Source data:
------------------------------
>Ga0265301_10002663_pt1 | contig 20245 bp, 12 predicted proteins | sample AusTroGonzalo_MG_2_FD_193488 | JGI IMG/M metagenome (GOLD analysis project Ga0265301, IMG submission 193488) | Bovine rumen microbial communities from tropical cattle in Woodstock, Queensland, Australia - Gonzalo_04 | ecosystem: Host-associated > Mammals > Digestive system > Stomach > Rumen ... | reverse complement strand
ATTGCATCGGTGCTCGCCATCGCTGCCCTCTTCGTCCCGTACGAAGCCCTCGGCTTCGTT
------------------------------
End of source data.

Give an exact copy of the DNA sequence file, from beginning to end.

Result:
>Ga0265301_10002663_pt1 | contig 20245 bp, 12 predicted proteins | sample AusTroGonzalo_MG_2_FD_193488 | JGI IMG/M metagenome (GOLD analysis project Ga0265301, IMG submission 193488) | Bovine rumen microbial communities from tropical cattle in Woodstock, Queensland, Australia - Gonzalo_04 | ecosystem: Host-associated > Mammals > Digestive system > Stomach > Rumen ... | reverse complement strand
ATTGCATCGGTGCTCGCCATCGCTGCCCTCTTCGTCCCGTACGAAGCCCTCGGCTTCGTT